After our last comps analysis between Aegon and NN Group, we decided to follow up on our preferred Dutch insurance. At that time, Aegon (NYSE:NYSE:AEG) was discounting the EIOPA decision to suspend its dividend payment. We were thinking that its implied stock price was overly negative and we were forecasting an early return on the dividend payment. Being patient always pays off. Since then, the return is over 100%.
Why are we still positive about our preferred Dutch insurance group?
In the Aegon FY call, the company set upside targets versus Wall Street analyst consensus estimates. Aegon indicated a €200m excess capital thanks to its subsidiaries, in our internal forecast this implied a cumulative FCF that could be over €2.0bn until 2023. The company was also suggesting some disposal to deleverage. Indeed, Aegon completed the sale of its Hungarian businesses. The gross proceeds were €620m and we should note that this disposal was highly welcomed by the investor community. Hungarian sale finalisation has allowed the Dutch insurance to announce a debt tender offer and the announcement of a €300m share repurchase plan to be completed over 2022.
Another positive note to mention is the reinsurance transaction with Wilton Re. This will help Aegon to have a better margin of safety on US mortality. Despite a negative effect on the RBC ratio, Aegon will be protected by higher mortality volatility and avoid peak mortality risks.
Before moving forward with its Q1 results, we would update that the company does not have relevant financial exposure in Russia/Belarus. In accordance with the authorities, Aegon will stop its activities and future investments in Russia and Belarus. In a separate press release, the company declared that it ” has EUR 27 million of general account investments in Russia, based on the book value as per March 3, 2022. Aegon does not have any investments in Belarus”. Immaterial exposure to include in our forecast numbers.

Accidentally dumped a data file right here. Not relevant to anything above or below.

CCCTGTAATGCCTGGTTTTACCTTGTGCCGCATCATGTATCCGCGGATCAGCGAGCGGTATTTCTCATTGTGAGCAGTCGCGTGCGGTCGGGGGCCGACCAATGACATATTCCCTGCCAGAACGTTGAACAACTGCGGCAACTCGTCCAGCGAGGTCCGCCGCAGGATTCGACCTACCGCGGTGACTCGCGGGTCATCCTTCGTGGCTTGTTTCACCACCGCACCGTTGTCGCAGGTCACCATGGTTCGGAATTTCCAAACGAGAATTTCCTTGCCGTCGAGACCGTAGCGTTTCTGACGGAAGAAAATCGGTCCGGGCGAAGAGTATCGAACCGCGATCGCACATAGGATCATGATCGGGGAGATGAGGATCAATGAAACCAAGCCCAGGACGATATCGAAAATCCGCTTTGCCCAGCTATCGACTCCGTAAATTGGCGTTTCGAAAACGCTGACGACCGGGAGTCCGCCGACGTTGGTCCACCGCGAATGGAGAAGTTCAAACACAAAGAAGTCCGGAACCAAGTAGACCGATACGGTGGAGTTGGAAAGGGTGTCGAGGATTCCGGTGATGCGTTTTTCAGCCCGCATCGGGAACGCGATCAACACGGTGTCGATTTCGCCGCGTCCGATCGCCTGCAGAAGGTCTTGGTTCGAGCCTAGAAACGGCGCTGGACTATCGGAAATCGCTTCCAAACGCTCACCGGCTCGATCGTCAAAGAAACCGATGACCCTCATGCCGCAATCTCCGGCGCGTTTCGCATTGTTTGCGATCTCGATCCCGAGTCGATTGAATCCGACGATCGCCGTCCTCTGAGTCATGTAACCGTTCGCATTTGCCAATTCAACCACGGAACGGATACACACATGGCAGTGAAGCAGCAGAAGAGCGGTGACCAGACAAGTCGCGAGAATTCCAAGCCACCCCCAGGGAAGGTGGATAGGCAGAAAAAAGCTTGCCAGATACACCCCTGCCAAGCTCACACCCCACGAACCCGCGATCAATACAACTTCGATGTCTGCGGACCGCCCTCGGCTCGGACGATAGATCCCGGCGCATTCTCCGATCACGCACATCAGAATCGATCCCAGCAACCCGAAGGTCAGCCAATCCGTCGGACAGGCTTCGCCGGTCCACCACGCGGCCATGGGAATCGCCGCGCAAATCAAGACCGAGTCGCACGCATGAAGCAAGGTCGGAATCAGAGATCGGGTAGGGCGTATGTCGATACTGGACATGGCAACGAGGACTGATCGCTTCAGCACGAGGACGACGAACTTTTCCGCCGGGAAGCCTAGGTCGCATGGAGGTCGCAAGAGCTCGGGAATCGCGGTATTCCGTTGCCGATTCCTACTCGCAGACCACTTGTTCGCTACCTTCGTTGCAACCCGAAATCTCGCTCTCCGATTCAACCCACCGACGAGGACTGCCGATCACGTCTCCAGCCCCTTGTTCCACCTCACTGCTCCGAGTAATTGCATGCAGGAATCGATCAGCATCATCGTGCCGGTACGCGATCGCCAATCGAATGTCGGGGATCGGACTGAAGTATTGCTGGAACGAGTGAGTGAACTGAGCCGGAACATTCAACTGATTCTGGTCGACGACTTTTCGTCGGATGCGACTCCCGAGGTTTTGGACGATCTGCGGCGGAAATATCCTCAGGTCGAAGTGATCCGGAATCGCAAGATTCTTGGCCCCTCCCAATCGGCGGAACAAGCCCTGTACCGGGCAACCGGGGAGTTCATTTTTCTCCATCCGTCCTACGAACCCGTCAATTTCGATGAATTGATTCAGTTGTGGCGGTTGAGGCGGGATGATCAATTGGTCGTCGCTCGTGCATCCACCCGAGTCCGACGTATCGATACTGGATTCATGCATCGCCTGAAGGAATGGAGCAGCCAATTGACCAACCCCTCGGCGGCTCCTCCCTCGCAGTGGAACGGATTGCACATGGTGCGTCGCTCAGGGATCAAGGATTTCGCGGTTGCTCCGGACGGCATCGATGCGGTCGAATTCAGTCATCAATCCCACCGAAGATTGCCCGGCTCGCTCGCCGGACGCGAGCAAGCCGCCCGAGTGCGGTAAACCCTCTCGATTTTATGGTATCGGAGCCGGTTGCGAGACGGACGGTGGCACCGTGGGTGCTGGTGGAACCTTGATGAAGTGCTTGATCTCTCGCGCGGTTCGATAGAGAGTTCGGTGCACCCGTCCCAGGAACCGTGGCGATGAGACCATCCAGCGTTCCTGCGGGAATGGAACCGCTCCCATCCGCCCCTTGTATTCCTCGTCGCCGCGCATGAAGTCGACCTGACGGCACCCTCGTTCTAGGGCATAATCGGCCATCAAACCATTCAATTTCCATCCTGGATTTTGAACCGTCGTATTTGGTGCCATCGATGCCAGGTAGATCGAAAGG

Compared to the Q1, operating results were up by 7% to €463m mainly due to lower claims in the United States, a positive contribution from growth initiatives, and higher fee income thanks to equity markets.
Going to the bottom line, net income was also up by 7% reaching €412m. This was favored by the €372m book gain of Aegon’s businesses in Hungary. Concerning the capital ratios of the three main business units, we can clearly note that they are above regulatory requirements. The solvency II ratio for the group stood at 210%. This reflects the proceeds from the sale of Aegon’s businesses in Hungary and also the debt repayment and its share repurchase plan of €300 m.
Important to note is that Aegon is entering into discussions with third parties to explore further options for reinsurance of parts of the US variable annuity portfolio. Aegon had a solid cash capital position of €1,817m, ahead of the top end of its €500 – €1,500m target. The completion of this transaction and the strong cash generation will allow for additional returns and be upfront on the deleveraging target. With a FCF yield higher than 10%, and a P/E 2023 of 7x, we see again a good entry point for Aegon. The company trades also at a discount on price to book value compared to its peers, we derive a target price of €5.7 per share and continue with our buy rating.
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